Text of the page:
The Coast Patrol, 1917-1918
By Barbara Rumsey
During World War I a unit of the naval Coast Patrol was stationed here to patrol this section of the coast in civilian “drafted” boats. The barracks for the 100 men of the 4th District Section Base in the 1st Naval District were the upper floors of the Lewis Block, the lower floor of which was occupied by local businesses, including Carbone’s store for many decades.
No doubt there were countless local memories of the men stationed here but, as far as I know, they have disappeared with the loss of the generation that then lived in town and witnessed 1917 and 1918 events. However, one gift of memories was sent to the local paper.
Lucille Machon’s brother, Morrill Colby, gave his childhood recollections of the Coast Patrol to the Register about 30 years ago. “In 1918, after I had passed my fifth birthday and I could go to the store by myself, I would get up early to walk down to the corner of McKown and Commercial streets. I would wait on the curb of Commercial until the flagman and the bugler came to the flat on the roof of the barracks, which was enclosed with a fence and included a flagpole. The flagman raised the flag to the top of the flagpole, while the bugler played the bugle call for raising the colors.
“I would return home then and have breakfast and wait at home until it was time for the sailors to start drilling and marching. I would return to Commercial Street and sit on the stairs of Marr’s clothing store [Janson’s] at the top of the hill leading down to the Eastern Steamship wharf, where the sailors were doing their drilling. Sometimes I would come back at sundown when the flagman and the bugler lowered the flag.”
The accompanying photo is one of the few east-looking close-ups that shows most of the top of the Lewis Block with its flat section where the flag was raised and lowered. I imagine any number of children, like Morrill, were delighted with the young servicemen in town.
The back of the postcard accompanying this article is dated June 8, 1918 and was sent to Mrs. Rose Kneeland of Topsfield, Mass. from C. H. K. He wrote, “This is where I am living. I am well located. Your letter & pkg came tonight. Surprised my card went so quickly. Am wearing the chain & like it first rate. Has rained all day but has cleared off. I may go to work in the office as they need more help. The X is where I am quartered for the present.”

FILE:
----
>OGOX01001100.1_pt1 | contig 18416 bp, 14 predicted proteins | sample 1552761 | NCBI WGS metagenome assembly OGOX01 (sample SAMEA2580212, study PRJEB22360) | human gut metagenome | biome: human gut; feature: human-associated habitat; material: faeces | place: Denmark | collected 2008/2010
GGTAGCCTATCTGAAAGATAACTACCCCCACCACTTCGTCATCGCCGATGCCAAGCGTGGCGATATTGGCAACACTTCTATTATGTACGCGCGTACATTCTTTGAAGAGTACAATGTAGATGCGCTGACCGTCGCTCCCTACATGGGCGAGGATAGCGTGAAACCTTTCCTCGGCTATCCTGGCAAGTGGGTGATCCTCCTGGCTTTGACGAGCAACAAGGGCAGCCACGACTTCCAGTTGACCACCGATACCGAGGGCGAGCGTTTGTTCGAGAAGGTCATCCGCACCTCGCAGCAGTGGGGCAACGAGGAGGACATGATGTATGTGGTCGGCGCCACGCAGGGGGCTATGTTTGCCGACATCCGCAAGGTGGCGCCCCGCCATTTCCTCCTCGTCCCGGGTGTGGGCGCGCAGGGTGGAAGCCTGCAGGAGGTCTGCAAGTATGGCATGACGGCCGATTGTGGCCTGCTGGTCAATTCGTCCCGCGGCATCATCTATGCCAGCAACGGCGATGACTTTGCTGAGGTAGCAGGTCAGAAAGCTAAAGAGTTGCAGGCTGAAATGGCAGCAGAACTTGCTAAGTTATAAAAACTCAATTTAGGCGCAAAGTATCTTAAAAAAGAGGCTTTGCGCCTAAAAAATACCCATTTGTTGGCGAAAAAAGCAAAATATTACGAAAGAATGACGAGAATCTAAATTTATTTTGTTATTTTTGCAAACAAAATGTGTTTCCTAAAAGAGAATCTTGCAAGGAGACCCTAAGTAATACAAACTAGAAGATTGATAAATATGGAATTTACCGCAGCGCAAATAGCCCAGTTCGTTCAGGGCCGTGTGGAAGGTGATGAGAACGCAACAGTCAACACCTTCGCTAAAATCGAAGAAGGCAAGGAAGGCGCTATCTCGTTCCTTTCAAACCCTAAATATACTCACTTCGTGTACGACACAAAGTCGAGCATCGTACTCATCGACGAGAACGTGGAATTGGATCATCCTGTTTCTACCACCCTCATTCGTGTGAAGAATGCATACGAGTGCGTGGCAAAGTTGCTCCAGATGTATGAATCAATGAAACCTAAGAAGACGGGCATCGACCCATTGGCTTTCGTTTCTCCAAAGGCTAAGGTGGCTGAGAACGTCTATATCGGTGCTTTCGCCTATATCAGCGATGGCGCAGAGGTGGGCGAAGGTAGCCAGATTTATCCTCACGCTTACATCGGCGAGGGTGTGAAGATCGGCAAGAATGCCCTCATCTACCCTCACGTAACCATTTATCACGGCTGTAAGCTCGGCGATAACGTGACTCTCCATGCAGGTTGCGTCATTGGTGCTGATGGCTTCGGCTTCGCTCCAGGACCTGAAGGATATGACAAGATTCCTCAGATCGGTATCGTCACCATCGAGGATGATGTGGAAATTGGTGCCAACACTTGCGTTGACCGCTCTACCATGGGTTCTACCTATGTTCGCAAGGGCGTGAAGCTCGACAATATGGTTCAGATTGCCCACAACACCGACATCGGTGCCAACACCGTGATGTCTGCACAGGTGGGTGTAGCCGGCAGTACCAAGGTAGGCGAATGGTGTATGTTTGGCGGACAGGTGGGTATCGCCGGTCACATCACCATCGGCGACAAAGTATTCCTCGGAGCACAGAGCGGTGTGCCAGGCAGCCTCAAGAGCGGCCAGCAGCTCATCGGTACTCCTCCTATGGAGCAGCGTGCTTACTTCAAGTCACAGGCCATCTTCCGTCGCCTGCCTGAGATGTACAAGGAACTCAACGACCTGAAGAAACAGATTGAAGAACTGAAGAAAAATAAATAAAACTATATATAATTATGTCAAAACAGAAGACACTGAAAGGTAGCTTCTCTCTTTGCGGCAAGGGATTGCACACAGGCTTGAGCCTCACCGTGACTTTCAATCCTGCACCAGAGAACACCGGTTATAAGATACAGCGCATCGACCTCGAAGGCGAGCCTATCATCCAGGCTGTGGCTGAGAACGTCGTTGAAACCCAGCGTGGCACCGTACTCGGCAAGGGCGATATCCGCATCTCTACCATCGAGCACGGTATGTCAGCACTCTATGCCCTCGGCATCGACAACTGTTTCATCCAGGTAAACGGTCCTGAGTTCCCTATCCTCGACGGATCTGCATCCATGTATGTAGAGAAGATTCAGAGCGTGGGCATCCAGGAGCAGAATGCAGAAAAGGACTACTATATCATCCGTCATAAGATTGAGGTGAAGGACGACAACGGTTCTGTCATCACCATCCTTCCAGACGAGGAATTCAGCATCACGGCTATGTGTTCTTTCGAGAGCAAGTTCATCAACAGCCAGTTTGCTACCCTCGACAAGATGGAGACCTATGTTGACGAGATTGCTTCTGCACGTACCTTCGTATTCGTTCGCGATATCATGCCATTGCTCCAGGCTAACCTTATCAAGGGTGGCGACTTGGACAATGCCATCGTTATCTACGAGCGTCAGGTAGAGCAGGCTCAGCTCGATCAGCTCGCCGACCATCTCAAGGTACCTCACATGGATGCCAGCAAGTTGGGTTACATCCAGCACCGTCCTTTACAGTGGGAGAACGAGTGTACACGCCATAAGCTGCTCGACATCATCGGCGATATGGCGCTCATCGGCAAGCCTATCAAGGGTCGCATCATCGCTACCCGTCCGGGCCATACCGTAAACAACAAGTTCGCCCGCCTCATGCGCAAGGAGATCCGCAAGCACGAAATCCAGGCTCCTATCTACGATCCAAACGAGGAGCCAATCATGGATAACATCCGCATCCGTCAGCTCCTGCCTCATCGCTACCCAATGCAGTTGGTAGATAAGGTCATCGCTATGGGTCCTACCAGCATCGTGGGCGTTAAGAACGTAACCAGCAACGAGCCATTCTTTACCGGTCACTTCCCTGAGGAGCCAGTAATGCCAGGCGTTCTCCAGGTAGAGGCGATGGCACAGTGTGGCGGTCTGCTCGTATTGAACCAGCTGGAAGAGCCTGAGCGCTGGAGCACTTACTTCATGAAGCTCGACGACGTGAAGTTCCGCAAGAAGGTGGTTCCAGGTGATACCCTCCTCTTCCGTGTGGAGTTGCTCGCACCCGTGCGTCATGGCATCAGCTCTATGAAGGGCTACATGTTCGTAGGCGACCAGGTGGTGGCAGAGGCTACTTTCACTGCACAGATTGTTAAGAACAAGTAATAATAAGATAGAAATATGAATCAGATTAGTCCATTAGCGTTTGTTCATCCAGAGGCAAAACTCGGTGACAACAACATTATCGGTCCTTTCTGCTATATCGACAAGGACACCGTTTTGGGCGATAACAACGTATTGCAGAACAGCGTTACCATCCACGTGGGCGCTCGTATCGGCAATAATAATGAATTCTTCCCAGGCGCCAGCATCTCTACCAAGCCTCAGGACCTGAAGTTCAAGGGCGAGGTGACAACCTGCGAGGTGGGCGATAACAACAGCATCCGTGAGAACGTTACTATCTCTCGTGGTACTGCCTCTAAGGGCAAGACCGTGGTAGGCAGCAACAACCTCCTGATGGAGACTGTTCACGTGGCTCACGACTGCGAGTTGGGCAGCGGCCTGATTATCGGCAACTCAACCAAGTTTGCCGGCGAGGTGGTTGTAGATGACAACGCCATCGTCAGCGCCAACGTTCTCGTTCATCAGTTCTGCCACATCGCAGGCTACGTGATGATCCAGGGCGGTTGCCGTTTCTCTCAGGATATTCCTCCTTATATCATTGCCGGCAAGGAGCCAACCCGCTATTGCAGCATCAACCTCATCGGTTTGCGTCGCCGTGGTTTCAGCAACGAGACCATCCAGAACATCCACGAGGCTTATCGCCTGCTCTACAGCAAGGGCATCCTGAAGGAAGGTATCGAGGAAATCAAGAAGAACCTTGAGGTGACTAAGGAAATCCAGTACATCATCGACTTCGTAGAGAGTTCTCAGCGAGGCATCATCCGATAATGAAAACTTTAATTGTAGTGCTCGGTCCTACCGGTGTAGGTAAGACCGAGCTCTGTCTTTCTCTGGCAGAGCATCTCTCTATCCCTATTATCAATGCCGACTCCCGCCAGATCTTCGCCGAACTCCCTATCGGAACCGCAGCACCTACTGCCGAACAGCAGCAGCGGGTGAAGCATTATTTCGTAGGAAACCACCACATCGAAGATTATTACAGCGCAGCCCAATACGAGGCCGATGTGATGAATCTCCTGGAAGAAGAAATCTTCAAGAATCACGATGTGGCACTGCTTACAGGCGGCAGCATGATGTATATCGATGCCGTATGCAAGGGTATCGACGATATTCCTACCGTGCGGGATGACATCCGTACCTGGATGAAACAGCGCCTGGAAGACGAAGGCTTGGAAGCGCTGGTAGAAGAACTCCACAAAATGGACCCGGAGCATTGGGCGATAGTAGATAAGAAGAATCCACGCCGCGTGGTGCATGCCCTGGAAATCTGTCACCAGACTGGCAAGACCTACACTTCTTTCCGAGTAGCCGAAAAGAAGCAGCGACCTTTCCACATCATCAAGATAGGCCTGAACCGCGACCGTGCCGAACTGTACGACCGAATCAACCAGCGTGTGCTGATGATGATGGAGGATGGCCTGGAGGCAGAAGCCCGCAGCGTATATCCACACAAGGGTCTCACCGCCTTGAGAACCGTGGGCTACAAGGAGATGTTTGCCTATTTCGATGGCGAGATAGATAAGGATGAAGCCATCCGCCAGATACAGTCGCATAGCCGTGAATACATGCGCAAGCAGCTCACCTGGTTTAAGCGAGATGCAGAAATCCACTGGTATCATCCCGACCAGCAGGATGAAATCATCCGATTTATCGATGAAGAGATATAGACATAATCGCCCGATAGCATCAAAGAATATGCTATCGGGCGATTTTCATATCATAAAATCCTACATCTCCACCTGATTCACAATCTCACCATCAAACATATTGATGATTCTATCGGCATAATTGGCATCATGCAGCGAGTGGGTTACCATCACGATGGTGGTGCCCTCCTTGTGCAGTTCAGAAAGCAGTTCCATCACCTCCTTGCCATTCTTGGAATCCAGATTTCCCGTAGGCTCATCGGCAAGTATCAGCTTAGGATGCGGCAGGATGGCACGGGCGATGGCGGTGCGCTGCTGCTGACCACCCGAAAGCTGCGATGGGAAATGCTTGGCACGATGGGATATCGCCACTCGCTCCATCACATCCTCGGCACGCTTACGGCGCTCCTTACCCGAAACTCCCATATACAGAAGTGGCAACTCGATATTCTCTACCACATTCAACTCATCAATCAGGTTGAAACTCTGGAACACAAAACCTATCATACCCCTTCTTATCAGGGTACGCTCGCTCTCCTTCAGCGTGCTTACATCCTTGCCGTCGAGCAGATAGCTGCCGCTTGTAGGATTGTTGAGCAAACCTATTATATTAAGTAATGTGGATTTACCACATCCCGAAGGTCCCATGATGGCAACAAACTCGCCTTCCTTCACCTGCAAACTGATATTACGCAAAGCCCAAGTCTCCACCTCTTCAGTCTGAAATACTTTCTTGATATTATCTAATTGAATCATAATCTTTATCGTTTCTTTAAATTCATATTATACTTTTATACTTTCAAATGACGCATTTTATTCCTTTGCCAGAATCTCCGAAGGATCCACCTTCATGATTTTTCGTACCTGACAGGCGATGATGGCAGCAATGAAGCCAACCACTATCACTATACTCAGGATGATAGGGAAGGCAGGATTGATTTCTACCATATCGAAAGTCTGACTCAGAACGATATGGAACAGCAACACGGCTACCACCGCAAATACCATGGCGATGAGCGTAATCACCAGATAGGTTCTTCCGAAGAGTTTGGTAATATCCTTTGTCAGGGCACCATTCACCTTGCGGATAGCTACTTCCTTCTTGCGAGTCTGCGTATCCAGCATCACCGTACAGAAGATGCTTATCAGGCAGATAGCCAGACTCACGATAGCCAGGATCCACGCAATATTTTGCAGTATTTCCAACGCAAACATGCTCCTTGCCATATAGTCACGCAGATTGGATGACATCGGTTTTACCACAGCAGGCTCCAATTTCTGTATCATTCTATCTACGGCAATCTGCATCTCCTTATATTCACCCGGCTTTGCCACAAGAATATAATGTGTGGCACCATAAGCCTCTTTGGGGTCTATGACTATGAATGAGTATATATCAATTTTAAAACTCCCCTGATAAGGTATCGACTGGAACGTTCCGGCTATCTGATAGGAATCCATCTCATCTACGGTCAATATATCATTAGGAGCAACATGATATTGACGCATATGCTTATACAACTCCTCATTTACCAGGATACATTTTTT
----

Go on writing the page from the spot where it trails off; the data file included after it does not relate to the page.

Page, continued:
In my years in local history, I’ve met many men who returned for a visit after wartime service brought them here. Many were members of pick-up crews for locally-built minesweepers and coastal transports in World War II or the Korean “police action.” Some servicemen came back to stay decades ago. Lucy Marlowe’s husband Fred, from Lowell, Massachusetts, met Lucy at Ocean Point during World War II while patrolling the coast in a jeep from the Damariscotta army headquarters of the land-based shore patrol. He came back after the war to marry Lucy and lived here until he died.
Many of the 12 or so coast patrol snapshots had last names written on them. From those fragments, Earl Leavitt, adept at navigating military matters, was able to determine that at least six of the men were Maine natives. Those included the local commander, Arthur Stetson, who was a Bath native.
Bess Reed, one of the ladies who made the men welcome in the recreational center created for them, had a postcard of Arthur Stetson standing outside the barracks. She wrote on the back that he was later a judge in California, so surely they stayed in touch. That makes me wonder if the men who were stationed here in 1917-1918, such as Stetson or Kneeland, came back for visits. Perhaps current summer families are descended from a man who “summered” here 100 years ago in the Coast Patrol.
Peace was declared November 11, 1918 and the servicemen slowly trickled away.